A Friday evening in also gave me the opportunity to catch up with the first two episodes of the second series of Getting On. Somehow the award-winning first series completely passed me by, but I'm pleased to report that it's quality viewing. Given the frequently harrowing subject matter, "dark" hardly does it justice - but the hospital staff's gallows humour (which I imagine strikes a chord with NHS employees everywhere) ensures there are enough laughs to prevent it from becoming too bleak.

Nice to see that Jo Brand, a former psychiatric nurse, isn't the only person involved to be drawing usefully on personal experience - Peter Capaldi has also clearly picked up some directorial tips from his time as Malcolm Tucker in The Thick Of It, while Joanna Scanlan, who also featured in Iannucci's political sitcom, co-stars and co-writes here.

Monday, 1 November 2010

The Goodies 40th Anniversary

To celebrate the 40th anniversary of the awesome TV comedy show The Goodies, there's going to be a birthday party!

Tickets are now on sale for the Goodies 40th Birthday Party on 6th November 2010, at the Lass O’Gowrie in Manchester.

The tickets cost £30 each and include entry for the whole day, including all events and activities, autographs and even a very special party Goody Bag.

To find out more about the event (and the competitions) please visit the event's page:

Tuesday, 19 October 2010

Quote of the day

"Before doing a TV series next year, Stewart Lee is setting out on an 18-date tour to venues where he believes he has a 'trusting' fan base — and the Regal in Cowley Road is one of them (typically he’s now not too sure about two other places, but it’s too late!)."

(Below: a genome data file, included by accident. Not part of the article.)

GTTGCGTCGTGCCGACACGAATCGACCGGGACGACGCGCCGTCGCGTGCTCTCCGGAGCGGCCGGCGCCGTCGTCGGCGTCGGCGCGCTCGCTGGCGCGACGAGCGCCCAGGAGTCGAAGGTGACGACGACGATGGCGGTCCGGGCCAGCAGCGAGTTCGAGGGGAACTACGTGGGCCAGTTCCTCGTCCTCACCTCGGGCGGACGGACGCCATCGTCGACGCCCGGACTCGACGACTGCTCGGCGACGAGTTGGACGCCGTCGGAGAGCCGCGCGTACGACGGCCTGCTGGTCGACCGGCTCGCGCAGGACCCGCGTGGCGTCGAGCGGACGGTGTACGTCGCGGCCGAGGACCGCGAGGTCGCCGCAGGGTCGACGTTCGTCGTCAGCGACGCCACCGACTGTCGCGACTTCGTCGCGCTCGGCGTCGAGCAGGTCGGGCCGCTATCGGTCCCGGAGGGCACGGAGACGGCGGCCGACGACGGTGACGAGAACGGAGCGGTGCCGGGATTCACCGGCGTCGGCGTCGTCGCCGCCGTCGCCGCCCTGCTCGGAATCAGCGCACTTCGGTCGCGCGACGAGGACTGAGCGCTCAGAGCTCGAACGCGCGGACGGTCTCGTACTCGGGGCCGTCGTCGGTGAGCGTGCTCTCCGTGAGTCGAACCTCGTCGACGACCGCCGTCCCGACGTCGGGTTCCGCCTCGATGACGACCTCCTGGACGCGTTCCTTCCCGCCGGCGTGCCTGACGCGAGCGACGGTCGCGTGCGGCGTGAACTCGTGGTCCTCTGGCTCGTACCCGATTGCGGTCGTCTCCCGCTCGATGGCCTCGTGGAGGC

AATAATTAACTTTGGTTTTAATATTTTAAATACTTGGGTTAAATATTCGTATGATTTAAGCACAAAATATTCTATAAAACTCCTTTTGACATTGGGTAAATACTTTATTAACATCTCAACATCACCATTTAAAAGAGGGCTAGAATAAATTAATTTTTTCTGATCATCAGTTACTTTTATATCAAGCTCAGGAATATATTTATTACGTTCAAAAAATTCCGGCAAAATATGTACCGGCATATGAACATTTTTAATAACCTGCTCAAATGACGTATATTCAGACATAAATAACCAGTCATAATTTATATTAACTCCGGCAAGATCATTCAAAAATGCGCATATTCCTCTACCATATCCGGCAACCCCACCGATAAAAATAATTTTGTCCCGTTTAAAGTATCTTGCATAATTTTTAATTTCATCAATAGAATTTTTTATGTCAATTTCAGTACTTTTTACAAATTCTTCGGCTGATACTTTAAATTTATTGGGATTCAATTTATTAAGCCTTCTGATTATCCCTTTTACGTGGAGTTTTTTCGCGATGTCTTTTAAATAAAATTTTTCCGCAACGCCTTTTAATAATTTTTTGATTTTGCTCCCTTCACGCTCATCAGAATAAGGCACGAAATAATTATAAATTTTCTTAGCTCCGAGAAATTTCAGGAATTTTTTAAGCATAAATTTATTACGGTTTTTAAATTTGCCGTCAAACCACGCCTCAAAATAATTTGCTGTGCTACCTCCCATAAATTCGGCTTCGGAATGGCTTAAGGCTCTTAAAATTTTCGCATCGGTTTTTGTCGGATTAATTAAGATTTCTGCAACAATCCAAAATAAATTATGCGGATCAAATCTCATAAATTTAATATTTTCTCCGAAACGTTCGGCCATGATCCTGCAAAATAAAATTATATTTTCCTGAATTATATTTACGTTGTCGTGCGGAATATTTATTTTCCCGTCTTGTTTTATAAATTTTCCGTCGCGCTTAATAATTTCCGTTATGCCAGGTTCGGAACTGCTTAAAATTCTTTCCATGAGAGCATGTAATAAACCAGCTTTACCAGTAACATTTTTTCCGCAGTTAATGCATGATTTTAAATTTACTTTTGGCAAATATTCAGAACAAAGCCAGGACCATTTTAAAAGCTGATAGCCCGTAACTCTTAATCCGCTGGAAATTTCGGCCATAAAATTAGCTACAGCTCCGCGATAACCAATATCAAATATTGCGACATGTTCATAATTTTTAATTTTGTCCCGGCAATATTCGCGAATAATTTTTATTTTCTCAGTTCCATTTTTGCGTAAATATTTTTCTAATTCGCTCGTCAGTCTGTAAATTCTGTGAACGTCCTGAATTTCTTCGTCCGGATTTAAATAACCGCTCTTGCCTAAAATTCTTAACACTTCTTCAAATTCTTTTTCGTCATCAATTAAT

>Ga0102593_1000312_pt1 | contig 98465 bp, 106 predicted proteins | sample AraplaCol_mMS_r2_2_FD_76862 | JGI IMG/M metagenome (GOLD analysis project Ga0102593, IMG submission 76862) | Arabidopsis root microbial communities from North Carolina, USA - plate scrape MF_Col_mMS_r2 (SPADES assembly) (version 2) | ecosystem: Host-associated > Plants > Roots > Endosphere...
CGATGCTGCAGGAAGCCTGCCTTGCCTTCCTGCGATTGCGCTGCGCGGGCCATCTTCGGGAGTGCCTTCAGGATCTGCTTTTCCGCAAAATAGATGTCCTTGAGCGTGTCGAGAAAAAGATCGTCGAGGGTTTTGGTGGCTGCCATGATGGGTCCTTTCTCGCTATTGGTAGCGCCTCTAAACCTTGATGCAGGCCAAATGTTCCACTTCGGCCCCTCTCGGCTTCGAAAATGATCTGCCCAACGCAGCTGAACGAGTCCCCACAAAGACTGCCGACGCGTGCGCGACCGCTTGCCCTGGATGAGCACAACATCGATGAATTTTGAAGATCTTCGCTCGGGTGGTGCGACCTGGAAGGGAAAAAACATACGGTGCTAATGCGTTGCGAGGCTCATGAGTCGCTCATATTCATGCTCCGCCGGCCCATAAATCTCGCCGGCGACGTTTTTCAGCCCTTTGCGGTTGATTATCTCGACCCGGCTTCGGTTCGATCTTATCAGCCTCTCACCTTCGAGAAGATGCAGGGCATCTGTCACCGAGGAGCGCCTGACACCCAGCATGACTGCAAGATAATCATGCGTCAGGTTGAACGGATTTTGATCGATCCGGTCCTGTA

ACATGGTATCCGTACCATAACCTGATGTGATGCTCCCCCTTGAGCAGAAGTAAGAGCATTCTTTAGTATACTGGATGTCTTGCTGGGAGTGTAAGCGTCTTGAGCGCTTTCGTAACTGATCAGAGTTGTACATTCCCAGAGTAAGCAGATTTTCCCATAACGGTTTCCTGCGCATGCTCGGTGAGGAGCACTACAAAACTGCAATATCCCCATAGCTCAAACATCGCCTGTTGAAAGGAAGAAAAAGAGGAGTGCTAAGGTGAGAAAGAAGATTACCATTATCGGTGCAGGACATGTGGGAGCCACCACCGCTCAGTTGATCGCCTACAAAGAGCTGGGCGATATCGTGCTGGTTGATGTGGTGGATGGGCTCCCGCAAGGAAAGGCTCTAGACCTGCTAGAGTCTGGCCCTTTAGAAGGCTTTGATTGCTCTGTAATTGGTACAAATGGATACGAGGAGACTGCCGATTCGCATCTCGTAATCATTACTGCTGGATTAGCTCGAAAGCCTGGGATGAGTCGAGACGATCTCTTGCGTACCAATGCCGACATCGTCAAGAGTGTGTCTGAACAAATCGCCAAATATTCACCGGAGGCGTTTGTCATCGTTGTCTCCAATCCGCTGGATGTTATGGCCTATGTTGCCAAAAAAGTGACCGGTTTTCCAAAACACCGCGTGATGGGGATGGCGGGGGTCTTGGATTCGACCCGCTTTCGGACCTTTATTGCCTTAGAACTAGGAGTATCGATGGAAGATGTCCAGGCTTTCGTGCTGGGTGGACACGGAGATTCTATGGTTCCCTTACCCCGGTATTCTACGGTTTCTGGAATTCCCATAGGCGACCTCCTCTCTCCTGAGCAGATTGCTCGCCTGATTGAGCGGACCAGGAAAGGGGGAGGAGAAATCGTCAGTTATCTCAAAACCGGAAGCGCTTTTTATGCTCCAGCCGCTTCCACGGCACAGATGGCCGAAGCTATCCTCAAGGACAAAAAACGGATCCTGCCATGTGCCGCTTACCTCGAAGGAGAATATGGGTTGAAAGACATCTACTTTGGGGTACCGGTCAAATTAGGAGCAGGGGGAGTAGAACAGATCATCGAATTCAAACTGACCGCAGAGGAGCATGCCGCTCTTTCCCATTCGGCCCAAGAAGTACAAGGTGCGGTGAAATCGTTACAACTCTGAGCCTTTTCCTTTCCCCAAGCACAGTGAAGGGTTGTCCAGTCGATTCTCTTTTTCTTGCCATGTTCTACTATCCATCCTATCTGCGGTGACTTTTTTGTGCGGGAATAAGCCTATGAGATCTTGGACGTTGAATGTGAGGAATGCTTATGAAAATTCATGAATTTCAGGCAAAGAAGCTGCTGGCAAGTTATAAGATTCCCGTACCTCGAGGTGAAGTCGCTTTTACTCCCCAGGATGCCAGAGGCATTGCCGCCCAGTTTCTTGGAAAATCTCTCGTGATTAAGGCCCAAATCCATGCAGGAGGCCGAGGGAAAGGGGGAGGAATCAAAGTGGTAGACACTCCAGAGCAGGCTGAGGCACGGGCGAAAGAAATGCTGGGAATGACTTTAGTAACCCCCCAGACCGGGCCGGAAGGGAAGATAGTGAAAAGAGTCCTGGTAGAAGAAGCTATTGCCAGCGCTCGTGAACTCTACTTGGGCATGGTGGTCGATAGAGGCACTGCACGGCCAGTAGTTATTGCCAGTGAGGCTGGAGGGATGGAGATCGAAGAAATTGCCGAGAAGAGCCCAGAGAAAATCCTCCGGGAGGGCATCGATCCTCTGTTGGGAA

From this Oxford Mail article about Lee, previewing next week's show for which I've now got tickets. I must confess to being a bit surprised - and disappointed - that he seems to have been keen to play it safe. That's not something you'd expect of him, though one thing you could perhaps accuse him of is preaching to the converted - perhaps touring new show Vegetable Stew around Jongleurs nationwide would have been a more challenging but ultimately more rewarding venture?

Sunday, 8 August 2010

Know Your Enemy

"Corporate Whores. Morons. Illiterates.

There is so much good stuff you could use your corporate funding for, and instead, year in, year out, you make these crass decisions.

The whole thing will blow up in your face. Then, perhaps, we will see an end to your nonsense.

Your cynicism is breathtaking. Your Edinburgh Comedy God idea is banal. There are no comedy gods. Enjoy your Edinburgh Comedy Festival™.

Stewart Lee takes entertainingly violent exception to the Foster's Comedy God poll, calling upon comedy aficionados to sabotage the sorry process out of respect for "that wonderful, indefinable, mischievous, playful thing we call The Spirit Of The Fringe" by voting for Japanese performance art duo Frank Chickens.

Also on a comedy tip, I was intrigued by the prospect of The Trip, a new sitcom directed by Michael Winterbottom and starring Steve Coogan and Rob Brydon - not least because they were very good together in Winterbottom's A Cock & Bull Story and there's a certain irony in Coogan, a man with a notoriously fractious relationship with critics, himself playing a critic (albeit of restaurants)...